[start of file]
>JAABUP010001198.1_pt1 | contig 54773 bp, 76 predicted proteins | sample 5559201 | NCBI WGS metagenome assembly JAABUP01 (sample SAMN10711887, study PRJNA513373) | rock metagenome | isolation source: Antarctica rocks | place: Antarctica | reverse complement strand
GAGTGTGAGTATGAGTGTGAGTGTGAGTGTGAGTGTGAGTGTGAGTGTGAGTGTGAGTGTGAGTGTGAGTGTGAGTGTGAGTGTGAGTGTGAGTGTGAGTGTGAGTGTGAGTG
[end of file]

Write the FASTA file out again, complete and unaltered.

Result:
>JAABUP010001198.1_pt1 | contig 54773 bp, 76 predicted proteins | sample 5559201 | NCBI WGS metagenome assembly JAABUP01 (sample SAMN10711887, study PRJNA513373) | rock metagenome | isolation source: Antarctica rocks | place: Antarctica | reverse complement strand
GAGTGTGAGTATGAGTGTGAGTGTGAGTGTGAGTGTGAGTGTGAGTGTGAGTGTGAGTGTGAGTGTGAGTGTGAGTGTGAGTGTGAGTGTGAGTGTGAGTGTGAGTGTGAGTG